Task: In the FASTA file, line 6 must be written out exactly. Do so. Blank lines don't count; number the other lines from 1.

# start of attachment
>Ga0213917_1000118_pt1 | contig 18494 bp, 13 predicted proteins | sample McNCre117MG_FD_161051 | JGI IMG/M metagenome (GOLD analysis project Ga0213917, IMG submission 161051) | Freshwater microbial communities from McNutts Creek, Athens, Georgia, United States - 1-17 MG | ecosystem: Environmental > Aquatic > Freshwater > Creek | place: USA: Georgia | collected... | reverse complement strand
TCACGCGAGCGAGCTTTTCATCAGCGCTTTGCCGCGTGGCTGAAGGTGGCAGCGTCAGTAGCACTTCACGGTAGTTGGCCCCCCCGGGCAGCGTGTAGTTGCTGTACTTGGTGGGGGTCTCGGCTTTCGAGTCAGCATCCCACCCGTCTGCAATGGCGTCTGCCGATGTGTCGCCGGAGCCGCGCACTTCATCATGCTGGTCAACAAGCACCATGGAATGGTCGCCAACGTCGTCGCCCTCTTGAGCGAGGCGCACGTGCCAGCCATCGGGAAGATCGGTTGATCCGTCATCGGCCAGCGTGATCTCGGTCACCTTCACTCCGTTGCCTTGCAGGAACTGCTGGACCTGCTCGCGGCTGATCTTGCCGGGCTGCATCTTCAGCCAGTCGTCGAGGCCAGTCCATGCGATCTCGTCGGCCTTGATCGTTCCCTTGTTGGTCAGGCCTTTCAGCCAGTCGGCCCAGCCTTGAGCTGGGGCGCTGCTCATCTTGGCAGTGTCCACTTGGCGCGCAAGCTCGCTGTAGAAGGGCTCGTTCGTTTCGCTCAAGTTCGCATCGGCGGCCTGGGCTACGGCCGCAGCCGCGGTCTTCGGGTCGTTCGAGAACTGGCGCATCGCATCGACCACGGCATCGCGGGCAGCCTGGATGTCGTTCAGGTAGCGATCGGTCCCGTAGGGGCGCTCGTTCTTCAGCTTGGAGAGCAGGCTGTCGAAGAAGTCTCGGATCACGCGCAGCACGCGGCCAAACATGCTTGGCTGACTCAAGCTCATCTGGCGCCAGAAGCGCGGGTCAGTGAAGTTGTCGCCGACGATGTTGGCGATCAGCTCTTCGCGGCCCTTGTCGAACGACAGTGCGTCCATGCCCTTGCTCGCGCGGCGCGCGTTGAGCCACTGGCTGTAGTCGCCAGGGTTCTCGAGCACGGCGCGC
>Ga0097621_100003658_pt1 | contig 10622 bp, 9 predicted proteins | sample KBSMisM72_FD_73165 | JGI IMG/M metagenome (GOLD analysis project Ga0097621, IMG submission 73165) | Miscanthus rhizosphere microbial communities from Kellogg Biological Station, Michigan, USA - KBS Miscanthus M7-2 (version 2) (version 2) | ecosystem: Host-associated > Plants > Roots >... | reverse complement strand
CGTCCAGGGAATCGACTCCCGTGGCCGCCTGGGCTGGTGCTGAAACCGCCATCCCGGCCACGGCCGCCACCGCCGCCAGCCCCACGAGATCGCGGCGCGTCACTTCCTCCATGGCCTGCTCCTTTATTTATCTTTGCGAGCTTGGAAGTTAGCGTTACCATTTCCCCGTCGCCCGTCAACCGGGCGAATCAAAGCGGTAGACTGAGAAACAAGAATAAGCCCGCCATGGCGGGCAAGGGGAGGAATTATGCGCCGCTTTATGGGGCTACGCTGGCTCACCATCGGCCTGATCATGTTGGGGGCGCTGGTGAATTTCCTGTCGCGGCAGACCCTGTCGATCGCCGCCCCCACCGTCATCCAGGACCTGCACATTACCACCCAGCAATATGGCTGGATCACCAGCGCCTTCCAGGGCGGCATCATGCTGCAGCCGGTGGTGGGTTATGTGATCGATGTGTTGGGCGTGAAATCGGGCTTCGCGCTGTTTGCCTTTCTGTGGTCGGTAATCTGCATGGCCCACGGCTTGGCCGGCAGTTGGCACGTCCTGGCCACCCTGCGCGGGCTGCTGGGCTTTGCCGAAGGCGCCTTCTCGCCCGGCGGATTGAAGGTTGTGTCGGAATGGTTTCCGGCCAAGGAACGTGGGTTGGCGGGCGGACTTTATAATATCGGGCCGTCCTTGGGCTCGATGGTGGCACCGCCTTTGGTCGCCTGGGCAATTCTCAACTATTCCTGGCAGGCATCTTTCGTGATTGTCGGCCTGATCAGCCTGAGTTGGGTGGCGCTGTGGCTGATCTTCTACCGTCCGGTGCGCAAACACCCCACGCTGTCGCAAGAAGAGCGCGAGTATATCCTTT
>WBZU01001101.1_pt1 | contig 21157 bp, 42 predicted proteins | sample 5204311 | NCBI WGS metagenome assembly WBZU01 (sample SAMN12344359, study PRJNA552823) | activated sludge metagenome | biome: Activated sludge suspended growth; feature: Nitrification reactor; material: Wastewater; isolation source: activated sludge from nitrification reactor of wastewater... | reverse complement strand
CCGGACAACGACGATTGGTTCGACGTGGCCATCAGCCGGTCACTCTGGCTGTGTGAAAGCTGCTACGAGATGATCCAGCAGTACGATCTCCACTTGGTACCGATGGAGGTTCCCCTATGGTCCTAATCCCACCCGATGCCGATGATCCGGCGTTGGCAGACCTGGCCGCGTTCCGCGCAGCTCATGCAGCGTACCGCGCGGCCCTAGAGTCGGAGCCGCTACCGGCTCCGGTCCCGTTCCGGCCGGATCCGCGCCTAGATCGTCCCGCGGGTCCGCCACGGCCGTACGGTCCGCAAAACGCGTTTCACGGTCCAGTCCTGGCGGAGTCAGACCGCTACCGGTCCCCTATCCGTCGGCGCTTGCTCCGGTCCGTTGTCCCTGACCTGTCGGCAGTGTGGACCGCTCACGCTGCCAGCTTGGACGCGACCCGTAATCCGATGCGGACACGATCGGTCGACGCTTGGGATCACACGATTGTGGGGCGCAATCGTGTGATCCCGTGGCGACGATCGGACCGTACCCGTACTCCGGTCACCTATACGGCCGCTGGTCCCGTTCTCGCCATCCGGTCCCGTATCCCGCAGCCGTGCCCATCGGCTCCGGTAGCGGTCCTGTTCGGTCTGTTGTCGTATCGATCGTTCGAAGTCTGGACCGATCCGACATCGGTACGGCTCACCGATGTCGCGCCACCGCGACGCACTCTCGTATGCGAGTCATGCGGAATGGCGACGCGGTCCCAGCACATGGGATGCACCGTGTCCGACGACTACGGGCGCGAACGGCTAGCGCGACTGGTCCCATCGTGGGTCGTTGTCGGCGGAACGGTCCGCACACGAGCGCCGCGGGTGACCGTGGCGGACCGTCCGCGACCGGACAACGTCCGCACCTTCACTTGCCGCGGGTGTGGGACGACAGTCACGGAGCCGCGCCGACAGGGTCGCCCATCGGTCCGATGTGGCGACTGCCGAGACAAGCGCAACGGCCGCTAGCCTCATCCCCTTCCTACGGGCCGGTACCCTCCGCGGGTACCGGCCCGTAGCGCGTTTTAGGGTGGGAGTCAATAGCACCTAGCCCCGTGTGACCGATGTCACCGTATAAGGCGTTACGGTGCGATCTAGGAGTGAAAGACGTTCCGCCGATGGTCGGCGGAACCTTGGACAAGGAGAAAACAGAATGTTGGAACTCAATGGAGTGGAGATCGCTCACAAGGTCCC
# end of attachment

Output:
CCGGACAACGACGATTGGTTCGACGTGGCCATCAGCCGGTCACTCTGGCTGTGTGAAAGCTGCTACGAGATGATCCAGCAGTACGATCTCCACTTGGTACCGATGGAGGTTCCCCTATGGTCCTAATCCCACCCGATGCCGATGATCCGGCGTTGGCAGACCTGGCCGCGTTCCGCGCAGCTCATGCAGCGTACCGCGCGGCCCTAGAGTCGGAGCCGCTACCGGCTCCGGTCCCGTTCCGGCCGGATCCGCGCCTAGATCGTCCCGCGGGTCCGCCACGGCCGTACGGTCCGCAAAACGCGTTTCACGGTCCAGTCCTGGCGGAGTCAGACCGCTACCGGTCCCCTATCCGTCGGCGCTTGCTCCGGTCCGTTGTCCCTGACCTGTCGGCAGTGTGGACCGCTCACGCTGCCAGCTTGGACGCGACCCGTAATCCGATGCGGACACGATCGGTCGACGCTTGGGATCACACGATTGTGGGGCGCAATCGTGTGATCCCGTGGCGACGATCGGACCGTACCCGTACTCCGGTCACCTATACGGCCGCTGGTCCCGTTCTCGCCATCCGGTCCCGTATCCCGCAGCCGTGCCCATCGGCTCCGGTAGCGGTCCTGTTCGGTCTGTTGTCGTATCGATCGTTCGAAGTCTGGACCGATCCGACATCGGTACGGCTCACCGATGTCGCGCCACCGCGACGCACTCTCGTATGCGAGTCATGCGGAATGGCGACGCGGTCCCAGCACATGGGATGCACCGTGTCCGACGACTACGGGCGCGAACGGCTAGCGCGACTGGTCCCATCGTGGGTCGTTGTCGGCGGAACGGTCCGCACACGAGCGCCGCGGGTGACCGTGGCGGACCGTCCGCGACCGGACAACGTCCGCACCTTCACTTGCCGCGGGTGTGGGACGACAGTCACGGAGCCGCGCCGACAGGGTCGCCCATCGGTCCGATGTGGCGACTGCCGAGACAAGCGCAACGGCCGCTAGCCTCATCCCCTTCCTACGGGCCGGTACCCTCCGCGGGTACCGGCCCGTAGCGCGTTTTAGGGTGGGAGTCAATAGCACCTAGCCCCGTGTGACCGATGTCACCGTATAAGGCGTTACGGTGCGATCTAGGAGTGAAAGACGTTCCGCCGATGGTCGGCGGAACCTTGGACAAGGAGAAAACAGAATGTTGGAACTCAATGGAGTGGAGATCGCTCACAAGGTCCC